|Publication number||US4600933 A|
|Application number||US 06/049,916|
|Publication date||Jul 15, 1986|
|Filing date||Jun 19, 1979|
|Priority date||Dec 14, 1976|
|Publication number||049916, 06049916, US 4600933 A, US 4600933A, US-A-4600933, US4600933 A, US4600933A|
|Original Assignee||Standard Microsystems Corporation|
|Export Citation||BiBTeX, EndNote, RefMan|
|Patent Citations (14), Referenced by (22), Classifications (15), Legal Events (2)|
|External Links: USPTO, USPTO Assignment, Espacenet|
This is a continuation-in-part application Ser. No. 826,867 filed Aug. 22, 1977, now abondoned which, in turn, is a divisional of application Ser. No. 750,368, filed Dec. 14, 1976.
The present invention relates generally to MOS devices, and more particularly to a method for selectively modifying desired electrical characteristics of MOS devices.
Recent developments in MOS (metal-oxide-silicon) technology have made possible the fabrication of a multiplicity of devices, such as FET's, in a small area, for use in such products as pocket calculators and microprocessors. One of the major components of these products is the read-only memory (ROM) in which a plurality (for example, 4,096 or 8,192) bits of data is stored or programmed in a preset matrix pattern. The stored data in the ROM may be employed, for example, to control the operation of other stages of the microprocessor, calculator, or the like in a known manner.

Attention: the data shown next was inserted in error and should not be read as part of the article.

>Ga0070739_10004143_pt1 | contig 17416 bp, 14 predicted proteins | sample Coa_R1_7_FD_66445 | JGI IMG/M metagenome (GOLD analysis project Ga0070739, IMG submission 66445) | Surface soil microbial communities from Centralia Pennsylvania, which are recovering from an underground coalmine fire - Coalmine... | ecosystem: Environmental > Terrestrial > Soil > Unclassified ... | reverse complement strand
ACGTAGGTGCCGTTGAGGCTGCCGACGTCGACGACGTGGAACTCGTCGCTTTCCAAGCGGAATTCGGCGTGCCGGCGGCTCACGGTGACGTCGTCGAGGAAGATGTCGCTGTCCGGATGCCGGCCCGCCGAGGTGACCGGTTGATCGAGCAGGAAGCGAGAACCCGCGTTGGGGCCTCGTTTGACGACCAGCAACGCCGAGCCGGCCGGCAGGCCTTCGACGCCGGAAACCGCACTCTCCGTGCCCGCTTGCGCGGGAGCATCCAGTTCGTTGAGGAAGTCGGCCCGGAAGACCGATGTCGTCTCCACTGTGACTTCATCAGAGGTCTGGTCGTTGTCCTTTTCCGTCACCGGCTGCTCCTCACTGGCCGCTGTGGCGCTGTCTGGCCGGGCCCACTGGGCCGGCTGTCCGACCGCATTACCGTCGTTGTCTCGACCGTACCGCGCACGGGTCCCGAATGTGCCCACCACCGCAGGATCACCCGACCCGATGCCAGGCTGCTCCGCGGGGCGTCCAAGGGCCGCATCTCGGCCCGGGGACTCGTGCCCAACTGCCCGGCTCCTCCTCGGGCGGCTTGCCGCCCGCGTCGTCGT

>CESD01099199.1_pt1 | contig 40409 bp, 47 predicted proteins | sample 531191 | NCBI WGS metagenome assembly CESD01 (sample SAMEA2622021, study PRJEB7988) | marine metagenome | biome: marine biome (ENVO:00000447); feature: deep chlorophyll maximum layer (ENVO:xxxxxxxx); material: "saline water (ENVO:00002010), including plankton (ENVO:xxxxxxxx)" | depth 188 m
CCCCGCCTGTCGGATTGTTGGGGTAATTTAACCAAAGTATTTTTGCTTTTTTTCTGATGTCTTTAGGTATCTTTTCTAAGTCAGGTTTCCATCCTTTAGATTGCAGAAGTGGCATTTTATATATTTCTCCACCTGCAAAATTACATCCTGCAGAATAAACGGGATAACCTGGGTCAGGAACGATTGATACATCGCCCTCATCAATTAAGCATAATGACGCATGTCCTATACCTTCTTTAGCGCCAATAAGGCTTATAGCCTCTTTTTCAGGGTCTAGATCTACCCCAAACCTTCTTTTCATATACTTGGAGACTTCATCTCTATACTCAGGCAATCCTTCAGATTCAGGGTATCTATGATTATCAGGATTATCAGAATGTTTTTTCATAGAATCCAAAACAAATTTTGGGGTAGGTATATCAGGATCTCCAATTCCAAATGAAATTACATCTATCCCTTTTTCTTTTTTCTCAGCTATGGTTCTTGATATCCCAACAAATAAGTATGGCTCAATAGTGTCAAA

In the conventional MOS ROM each data bit is established by a single field-effect transistor (FET) arranged with the other data-storing FETS in an array or matrix consisting of intersecting rows and columns. The intersection of a row and a column defines a data location. The data stored at each location, to wit, a logic "1" or a logic "0", is determined by the electrical characteristics of the FET at each of the data locations. Thus, an FET which is conductive upon the application of a gate signal may define a logic "1", and an FET that cannot be made conductive upon the application of a gate signal may define a logic "0" signal.